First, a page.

The slaughter of 33 people in Kajuru Local Government Area in Southern Kaduna, is a national disgrace. It is unfortunate that after the full scale massacres in the area between October 2016 and January 2017 led to a national outcry and promises at the highest levels of government to restore and maintain peace in the troubled Southern Kaduna, nothing seems to have changed.
The Kaduna State Governor, Nasir el-Rufai, had promised to stay on top of the situation. The Police had promised better intelligence, rapid response and pre-emptive actions. The recent killings belied these promises. The Nigerian Army 4th Battalion’s Operation Safe Haven (OPSH) covering Zangon Kataf, Jema’a, Kaura and Sanga local councils was also not able to prevent the massacre.
It is an understatement to say that the security situation in Southern Kaduna is precarious and that peace there is fragile. The narrative of the genesis of last week’s bloodletting makes the point. There is no dispute on what happened: On Saturday, the umbrella body of the Fulani Miyetti Allah Cattle Breeders Association of Nigeria alleged that one of its members was killed by youths from Kadara and Gwari communities. The next day, Fulani youths went to a village at Ugwan Uja to avenge the murder of their kinsman, killing six. As narrated by the Kaduna State Police Commissioner, Mr. Agyole Abeh, the next day, Kadara youths mobilised and went all out and attacked Fulani settlements in reprisal. By the time Police arrived, 26 people, including women and children, had been killed.
It has been alleged that the Fulani man whose killing led to the crisis was a known bandit who had been harassing the neighbourhood; that this was explained to the head of the Fulani community who also knew the man to be a bandit, but the Fulani youths insisted on avenging his death. The chief of Kajuru was reported to have called the Fulani leaders and explained what happened to them, but, as a Kadara youth told newsmen, “we were surprised that in the early hours of Sunday, they came and carried out the attack.”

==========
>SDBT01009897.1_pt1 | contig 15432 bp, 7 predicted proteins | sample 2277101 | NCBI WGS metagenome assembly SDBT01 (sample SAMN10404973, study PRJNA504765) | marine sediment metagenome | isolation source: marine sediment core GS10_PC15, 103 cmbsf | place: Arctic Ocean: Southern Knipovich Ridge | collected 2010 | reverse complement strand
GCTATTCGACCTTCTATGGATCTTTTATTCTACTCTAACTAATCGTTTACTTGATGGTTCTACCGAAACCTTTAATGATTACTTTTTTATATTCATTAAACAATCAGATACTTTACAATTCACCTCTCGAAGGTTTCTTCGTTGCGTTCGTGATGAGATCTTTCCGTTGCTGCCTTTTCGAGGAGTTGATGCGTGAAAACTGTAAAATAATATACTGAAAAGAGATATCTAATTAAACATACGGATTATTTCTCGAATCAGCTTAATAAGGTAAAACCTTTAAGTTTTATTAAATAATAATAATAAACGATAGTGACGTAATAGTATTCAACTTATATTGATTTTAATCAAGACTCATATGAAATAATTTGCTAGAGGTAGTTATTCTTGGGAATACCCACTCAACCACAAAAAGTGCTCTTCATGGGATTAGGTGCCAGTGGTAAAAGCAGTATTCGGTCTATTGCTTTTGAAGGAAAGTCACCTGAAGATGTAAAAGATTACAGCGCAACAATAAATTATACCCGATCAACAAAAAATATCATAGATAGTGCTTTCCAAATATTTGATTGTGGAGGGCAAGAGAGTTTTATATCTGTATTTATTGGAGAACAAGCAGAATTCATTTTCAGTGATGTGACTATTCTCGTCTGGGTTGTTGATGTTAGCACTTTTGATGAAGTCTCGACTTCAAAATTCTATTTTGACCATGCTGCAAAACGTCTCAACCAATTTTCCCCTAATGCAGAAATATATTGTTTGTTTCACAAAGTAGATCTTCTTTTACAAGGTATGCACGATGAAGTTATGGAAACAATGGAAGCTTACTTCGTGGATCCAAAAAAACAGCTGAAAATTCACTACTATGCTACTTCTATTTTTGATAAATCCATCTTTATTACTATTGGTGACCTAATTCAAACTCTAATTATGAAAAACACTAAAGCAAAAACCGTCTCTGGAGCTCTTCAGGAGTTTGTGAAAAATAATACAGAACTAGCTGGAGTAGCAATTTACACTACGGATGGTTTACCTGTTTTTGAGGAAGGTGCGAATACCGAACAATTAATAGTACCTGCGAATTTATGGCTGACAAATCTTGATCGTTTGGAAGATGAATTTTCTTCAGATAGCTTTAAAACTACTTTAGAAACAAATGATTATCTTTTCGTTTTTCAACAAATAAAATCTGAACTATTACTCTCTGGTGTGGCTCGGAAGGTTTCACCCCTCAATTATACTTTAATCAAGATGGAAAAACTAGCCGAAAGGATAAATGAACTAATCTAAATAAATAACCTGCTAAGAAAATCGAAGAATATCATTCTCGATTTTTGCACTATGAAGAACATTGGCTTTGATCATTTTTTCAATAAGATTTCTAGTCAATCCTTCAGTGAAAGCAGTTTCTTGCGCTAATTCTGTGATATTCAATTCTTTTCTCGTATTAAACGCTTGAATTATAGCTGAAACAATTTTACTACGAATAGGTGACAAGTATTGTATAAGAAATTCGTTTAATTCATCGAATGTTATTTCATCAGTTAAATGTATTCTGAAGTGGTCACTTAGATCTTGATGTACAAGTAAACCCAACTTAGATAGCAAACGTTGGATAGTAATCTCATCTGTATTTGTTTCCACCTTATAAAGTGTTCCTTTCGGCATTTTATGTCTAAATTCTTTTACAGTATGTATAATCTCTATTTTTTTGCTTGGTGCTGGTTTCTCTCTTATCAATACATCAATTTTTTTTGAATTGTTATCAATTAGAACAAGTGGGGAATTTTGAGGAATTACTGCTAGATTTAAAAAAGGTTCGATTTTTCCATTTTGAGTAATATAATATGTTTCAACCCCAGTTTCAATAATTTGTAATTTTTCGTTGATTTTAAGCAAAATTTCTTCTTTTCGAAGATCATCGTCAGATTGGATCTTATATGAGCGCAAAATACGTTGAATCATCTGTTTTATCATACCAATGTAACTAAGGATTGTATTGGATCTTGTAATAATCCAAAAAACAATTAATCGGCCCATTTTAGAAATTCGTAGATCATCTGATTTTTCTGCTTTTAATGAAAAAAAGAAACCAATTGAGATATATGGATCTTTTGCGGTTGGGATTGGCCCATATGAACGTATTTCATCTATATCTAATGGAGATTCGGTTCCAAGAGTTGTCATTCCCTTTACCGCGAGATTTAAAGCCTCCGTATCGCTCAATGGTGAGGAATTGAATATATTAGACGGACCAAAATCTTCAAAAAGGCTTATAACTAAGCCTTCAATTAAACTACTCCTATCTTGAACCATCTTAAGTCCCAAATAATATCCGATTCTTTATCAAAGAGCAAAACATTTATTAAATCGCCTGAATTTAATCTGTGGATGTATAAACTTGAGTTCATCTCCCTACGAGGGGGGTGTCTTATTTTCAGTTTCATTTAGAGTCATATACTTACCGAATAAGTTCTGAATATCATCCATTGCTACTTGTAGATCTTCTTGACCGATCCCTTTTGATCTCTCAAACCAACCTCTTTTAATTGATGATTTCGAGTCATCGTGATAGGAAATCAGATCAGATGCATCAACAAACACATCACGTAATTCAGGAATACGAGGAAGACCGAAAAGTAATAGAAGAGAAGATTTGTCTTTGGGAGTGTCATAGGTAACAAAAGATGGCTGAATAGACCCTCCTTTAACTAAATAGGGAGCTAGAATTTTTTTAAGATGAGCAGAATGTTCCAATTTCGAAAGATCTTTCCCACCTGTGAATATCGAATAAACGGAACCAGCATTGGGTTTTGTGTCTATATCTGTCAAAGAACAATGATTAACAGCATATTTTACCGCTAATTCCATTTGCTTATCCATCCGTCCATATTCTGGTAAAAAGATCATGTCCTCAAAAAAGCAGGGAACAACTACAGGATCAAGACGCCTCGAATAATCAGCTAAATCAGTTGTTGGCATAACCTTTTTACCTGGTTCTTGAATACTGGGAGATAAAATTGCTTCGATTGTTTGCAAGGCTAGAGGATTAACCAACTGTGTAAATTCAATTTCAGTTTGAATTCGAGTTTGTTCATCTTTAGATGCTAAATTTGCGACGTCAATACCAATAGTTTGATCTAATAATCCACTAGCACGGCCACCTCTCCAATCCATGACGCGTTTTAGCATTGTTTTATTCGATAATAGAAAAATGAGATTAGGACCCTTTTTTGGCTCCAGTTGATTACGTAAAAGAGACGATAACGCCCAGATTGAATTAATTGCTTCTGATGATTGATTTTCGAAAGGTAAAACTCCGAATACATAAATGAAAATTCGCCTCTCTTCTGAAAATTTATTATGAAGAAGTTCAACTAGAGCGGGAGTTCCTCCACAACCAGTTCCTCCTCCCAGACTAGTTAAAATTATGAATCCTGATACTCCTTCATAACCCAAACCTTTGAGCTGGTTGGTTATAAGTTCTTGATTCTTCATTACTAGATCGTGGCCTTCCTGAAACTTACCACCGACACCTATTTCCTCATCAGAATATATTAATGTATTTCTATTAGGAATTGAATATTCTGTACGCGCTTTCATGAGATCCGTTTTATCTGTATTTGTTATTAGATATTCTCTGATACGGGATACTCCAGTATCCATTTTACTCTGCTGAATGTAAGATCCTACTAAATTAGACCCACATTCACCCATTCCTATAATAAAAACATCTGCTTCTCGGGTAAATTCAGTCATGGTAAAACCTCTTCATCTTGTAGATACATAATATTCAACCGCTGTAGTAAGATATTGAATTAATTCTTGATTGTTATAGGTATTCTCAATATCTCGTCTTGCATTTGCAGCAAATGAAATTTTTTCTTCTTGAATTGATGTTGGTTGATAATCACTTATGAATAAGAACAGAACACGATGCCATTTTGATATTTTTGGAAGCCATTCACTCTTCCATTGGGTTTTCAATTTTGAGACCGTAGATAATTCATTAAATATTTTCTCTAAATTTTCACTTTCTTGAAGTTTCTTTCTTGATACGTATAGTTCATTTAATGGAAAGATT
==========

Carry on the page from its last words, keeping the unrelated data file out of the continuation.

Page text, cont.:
The attempted justification of the killing of the so-called “Fulani” bandit, underscores the depth of the problem and how hard Nigeria needs to work to enthrone the rule of law. The Kadara youths probably never heard that the best way to hold a bandit accountable is to hand him over to the police, who would then arraign him in a court of law and, if found guilty, punish him according to law. The Kadara youths probably knew about this process but were afraid, like many Nigerians, that the system might misfire and the bandit would get away. The fear that the system might fail is a worldwide phenomenon. But, it is the most dependable and fairest process. The frequent resort to jungle justice in recent times is a country-wide problem which demands an intensive nation-wide campaign. This makes it imperative that Civics should be made a compulsory subject in primary and secondary schools.
We cannot express too strongly our utter revulsion for the scant regard for human life in the country. It is sad that life has become so cheap that the killing of bandits, and bloody reprisal attacks, are beginning to be accepted as normal. The only way to underscore the illegality and unacceptability of this mindless resort to jungle justice is to apprehend the killers and bring them to justice.
We think the Police have not done the best job in the circumstances, given that when the first killing occurred, they ought to have anticipated that reprisals are bound to follow, knowing the culture of the environment. We cannot tire to mention that the best practice for the maintenance of peaceful co-existence in a state where there is so much mutual suspicion is intelligence, the ability to anticipate and pre-empt violence before it starts.
We think the Kaduna State Government should do more to ensure the peace it has promised to maintain in Southern Kaduna. There is no doubt that it is impossible to foresee every communal fight, but careful planning, and cultivation of inter-communal communication channels between the Fulani and the farmers, ought to be a continuous process in which every little fire or sign of violence must be followed up to ensure it does not morph into bigger conflagrations.